Archie Bray (Senior) was a worker at The Western ClayManufacturing Company. Western Clay produced architectural clay products in Helena Montana, the state capital. For those who live in more populous places you have to understand that Helena even in the 1980’s only had a population under 30,000. The whole state, really a large state had few people living in it that many large cities out east.
Helena as a city got its start in the mid 1860’s with the discovery of gold. Development in town centered near the gulch, and the placer deposits of gold. However there were also mine up the gulch and production of quicklime up the gulch not far from the townsite. During the later part of the century there was a series of devestating fires that started in the gulch. Coming out of the gulch these first created there own wind system and spread very quickly. Brick veneer was quickly added to many of the local houses and brick housing became a standard for new quality homes. There were several brickyards, but Western Clay is the one that survived.
Archie (Senior) started a subscription perfroming arts series in Helena. Through a booking agent he would arrange to perfroming artists on their way to Seattle to stop and spend time in Helena. They would go to the Natatorium, ride horses if they wanted, visit the Bray and watch demonstrations by resident artists there and perform. Because these performances happened on a stop they often wanted to make in a long train trip, the costs were affordable in a small town. The series was able to book big time perfromers such as , “” . Music, fine arts, dance, and theater are big players in this town. Thry are out of proportion to the city size , and although seen as a draw for tourists, the biggest proportion of audiences is always local.
In the first years of the 1950’s Archie Started inviting university art students to work at the brickyard over the summer. They would work for him during the day and make art on nights and weekends. The ceramic pieces were usually fired on top of the brick in the beehive kilns. Over time the needs of the artists grew and kilns specifically for them were built.
In 195- , on thier tour across the US, Soetsu Yanagi, Shoji Hamada, and Bernard Leach, stopped at the Bray. They lectured, and did demonstrations. This tour, in terms of pottery was a turning point. It was influential enough to change the face of American Pottery. The Bray developed a line of standard ware that potters were supposed to produce to support The (Bray) Pottery, the people developed what really can only be seen as an appreciation of Wabi Sabi, without using the words, and much of US potter began to look towards the East for inspiration and less to the BausHaus, Scandinavian design and other European influences.
The pottery building grew in stages. Archie Senior, while building a wall, fell from a ladder and died of complications. Archie Junior took over the brickyard. He built a tunnel kiln on a loan and was never able to make it work right. A tunnel kiln is a long skinny kiln where the bricks are stacked on cars with railroad wheels and highly insulated floors that are slowly pushed through the kiln. Both ends of the kiln are cool and the center is the hotest. The kilns are left running. Only needing to be heated once, they also make good use of the waste heat to preheat the air used in combustion, and to preheat the brick coming into the kiln. There is a question if the tunnel kiln was too big for need, but it probably would have worked out if the brick were not cracking in the firing.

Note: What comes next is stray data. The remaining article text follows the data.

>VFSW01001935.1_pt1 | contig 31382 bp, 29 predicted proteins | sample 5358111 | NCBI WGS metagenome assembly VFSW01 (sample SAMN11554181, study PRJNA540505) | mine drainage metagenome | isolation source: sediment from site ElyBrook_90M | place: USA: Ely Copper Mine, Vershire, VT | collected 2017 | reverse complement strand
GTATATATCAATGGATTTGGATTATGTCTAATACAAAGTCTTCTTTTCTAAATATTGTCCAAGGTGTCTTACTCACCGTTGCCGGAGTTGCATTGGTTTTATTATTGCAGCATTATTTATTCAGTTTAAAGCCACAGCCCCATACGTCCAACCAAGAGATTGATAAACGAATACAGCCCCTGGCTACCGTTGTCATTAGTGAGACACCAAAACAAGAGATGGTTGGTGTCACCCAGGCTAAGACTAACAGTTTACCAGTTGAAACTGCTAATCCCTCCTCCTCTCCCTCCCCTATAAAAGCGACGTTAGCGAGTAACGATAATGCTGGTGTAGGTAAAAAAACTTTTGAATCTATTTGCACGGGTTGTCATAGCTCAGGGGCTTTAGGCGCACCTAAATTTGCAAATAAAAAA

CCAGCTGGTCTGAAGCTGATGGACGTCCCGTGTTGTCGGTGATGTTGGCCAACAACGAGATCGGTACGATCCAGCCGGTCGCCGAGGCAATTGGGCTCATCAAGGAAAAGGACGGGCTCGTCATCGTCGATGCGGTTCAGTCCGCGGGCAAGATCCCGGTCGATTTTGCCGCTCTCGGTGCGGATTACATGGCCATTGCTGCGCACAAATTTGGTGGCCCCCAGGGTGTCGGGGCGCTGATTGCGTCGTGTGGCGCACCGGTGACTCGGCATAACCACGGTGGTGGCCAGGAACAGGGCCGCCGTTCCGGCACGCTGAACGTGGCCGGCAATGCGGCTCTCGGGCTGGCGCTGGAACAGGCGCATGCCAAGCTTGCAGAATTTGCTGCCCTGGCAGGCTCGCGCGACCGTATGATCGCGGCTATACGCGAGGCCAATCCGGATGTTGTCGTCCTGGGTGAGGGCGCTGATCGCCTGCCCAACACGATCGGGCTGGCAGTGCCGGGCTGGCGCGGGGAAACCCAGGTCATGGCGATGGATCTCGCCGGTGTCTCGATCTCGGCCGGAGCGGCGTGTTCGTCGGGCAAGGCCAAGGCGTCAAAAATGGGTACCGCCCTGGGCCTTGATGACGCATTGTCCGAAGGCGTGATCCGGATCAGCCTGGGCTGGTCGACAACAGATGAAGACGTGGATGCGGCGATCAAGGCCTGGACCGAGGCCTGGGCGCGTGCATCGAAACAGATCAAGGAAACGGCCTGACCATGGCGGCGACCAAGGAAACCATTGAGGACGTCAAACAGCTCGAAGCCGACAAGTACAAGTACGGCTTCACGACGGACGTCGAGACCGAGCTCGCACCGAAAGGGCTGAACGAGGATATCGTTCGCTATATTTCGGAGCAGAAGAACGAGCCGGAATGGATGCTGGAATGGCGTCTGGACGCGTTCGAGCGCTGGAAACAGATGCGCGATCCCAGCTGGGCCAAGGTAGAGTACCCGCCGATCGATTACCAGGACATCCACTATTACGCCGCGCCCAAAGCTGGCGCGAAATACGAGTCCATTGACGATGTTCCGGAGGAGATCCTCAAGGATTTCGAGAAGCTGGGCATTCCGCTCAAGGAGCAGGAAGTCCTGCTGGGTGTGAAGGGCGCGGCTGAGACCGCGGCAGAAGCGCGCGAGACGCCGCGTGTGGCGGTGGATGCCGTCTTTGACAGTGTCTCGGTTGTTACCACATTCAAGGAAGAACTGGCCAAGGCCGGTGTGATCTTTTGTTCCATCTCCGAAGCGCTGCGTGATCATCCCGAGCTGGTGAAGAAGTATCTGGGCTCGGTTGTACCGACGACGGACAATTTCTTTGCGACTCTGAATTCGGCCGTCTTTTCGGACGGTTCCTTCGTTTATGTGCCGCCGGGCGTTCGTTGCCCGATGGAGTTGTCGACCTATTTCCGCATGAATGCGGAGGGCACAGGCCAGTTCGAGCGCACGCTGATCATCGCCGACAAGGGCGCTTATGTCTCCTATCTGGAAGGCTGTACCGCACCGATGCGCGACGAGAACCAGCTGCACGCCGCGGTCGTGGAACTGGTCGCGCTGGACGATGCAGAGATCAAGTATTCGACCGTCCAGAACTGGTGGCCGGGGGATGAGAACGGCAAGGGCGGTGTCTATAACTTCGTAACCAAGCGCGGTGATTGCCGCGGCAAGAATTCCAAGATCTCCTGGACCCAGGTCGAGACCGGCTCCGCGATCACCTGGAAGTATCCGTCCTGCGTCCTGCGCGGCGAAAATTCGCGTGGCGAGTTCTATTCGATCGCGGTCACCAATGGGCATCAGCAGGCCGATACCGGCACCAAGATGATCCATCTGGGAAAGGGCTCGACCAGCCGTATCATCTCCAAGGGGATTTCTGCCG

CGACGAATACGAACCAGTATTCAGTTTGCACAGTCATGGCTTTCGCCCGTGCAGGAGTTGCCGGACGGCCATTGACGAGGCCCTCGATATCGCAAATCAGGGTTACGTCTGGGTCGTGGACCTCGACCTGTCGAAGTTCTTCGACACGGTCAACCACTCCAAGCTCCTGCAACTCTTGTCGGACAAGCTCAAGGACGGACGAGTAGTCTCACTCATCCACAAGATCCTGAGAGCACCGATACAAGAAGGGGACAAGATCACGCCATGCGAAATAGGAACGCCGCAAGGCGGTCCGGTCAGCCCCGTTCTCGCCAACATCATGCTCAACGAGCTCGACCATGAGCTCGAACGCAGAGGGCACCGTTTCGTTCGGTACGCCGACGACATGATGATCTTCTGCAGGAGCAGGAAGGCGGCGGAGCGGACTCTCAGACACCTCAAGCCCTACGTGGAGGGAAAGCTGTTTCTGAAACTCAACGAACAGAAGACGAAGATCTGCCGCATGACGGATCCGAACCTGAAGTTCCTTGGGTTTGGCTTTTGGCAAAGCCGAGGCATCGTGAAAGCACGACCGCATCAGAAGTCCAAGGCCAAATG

Part of the problem was certainly the clay. It could be that the best clay was played out in their deposit. I heard that this was the case when I visited there, but it also seems true that Archie Junior did not have the experience or knowlege to blend the clays well enough. Either way, they never got the tunnel kiln working properly.
The loan from the Small Business Administration was unable to be paid and Western Clay Manufacturing Company was scheduled to be auctioned. David Shaner convinced the Auctioneers to separate off the Pottery buildings from the Brickyard. There was a downturn in the economy and people were broke. Ken Furgason told me that Dave Shaner went around town looking for donations to save the pottery. People told him that they did not have money to spare. He said, ” we will take the change in your pockets, anything”. The auctioneer opened the bidding on the pottery and Dave Shaner bid every last cent he had. My memory is that this was $32,000 for the pottery, Chicken Coop, Director’s House and Garage.
In case I fail to mention it anywhere else David Shaner was a spectacular human being. He always had a smile for people. He was helpful, generous, and just plain nice. HIs teapots were full bodied unlike Fergusons. Ferguson liked understated Teapot bodies feeling that the forms were finished by the spout, handle and Lid. Shaners were fuller. Both made wonderful teapots.
In the early-mid 1980’s the Bray was the most important residency for clay in the world. It was busting at it seems even with 5 people there. The old pottery building had the directors studio, The Clay Business director worked in the old Directors house. The director, then Kurt Weiser, and Christie, his wife and son lived in the Chicken Coop. Christi had her studio in an old shack attached to the garage. The pottery also housed the community classes and the gallery.
Anywho, after graduate school Gail and I became residents at The Archie Bray Foundation. The director, Kurt Weiser, had been my first college Ceramics teacher in the Spring of 1994. When he was hired he insisted that someone be hired to run the commercial clay business and that they would pay for themselves. He hired Chip Clawson. While I took classes with Kurt, Chip was my workstudy supervisor.